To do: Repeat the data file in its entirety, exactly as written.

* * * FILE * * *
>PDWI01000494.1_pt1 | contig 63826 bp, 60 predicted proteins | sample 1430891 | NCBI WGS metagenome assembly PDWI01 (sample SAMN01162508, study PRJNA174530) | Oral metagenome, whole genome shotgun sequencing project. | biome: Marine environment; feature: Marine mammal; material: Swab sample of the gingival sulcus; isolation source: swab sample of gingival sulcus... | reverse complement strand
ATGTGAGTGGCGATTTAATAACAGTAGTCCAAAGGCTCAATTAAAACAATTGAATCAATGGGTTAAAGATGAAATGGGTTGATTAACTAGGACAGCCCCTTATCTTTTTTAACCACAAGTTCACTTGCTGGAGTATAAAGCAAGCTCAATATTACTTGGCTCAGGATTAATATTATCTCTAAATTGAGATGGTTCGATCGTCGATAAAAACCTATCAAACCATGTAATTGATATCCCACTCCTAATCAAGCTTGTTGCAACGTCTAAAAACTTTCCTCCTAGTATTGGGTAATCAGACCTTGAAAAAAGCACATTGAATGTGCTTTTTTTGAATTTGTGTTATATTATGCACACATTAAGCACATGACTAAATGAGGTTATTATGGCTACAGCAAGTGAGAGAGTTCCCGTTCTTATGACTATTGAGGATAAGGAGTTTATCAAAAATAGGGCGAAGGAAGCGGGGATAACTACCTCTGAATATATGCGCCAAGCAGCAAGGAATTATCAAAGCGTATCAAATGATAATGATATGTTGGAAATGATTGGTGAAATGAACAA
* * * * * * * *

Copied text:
>PDWI01000494.1_pt1 | contig 63826 bp, 60 predicted proteins | sample 1430891 | NCBI WGS metagenome assembly PDWI01 (sample SAMN01162508, study PRJNA174530) | Oral metagenome, whole genome shotgun sequencing project. | biome: Marine environment; feature: Marine mammal; material: Swab sample of the gingival sulcus; isolation source: swab sample of gingival sulcus... | reverse complement strand
ATGTGAGTGGCGATTTAATAACAGTAGTCCAAAGGCTCAATTAAAACAATTGAATCAATGGGTTAAAGATGAAATGGGTTGATTAACTAGGACAGCCCCTTATCTTTTTTAACCACAAGTTCACTTGCTGGAGTATAAAGCAAGCTCAATATTACTTGGCTCAGGATTAATATTATCTCTAAATTGAGATGGTTCGATCGTCGATAAAAACCTATCAAACCATGTAATTGATATCCCACTCCTAATCAAGCTTGTTGCAACGTCTAAAAACTTTCCTCCTAGTATTGGGTAATCAGACCTTGAAAAAAGCACATTGAATGTGCTTTTTTTGAATTTGTGTTATATTATGCACACATTAAGCACATGACTAAATGAGGTTATTATGGCTACAGCAAGTGAGAGAGTTCCCGTTCTTATGACTATTGAGGATAAGGAGTTTATCAAAAATAGGGCGAAGGAAGCGGGGATAACTACCTCTGAATATATGCGCCAAGCAGCAAGGAATTATCAAAGCGTATCAAATGATAATGATATGTTGGAAATGATTGGTGAAATGAACAA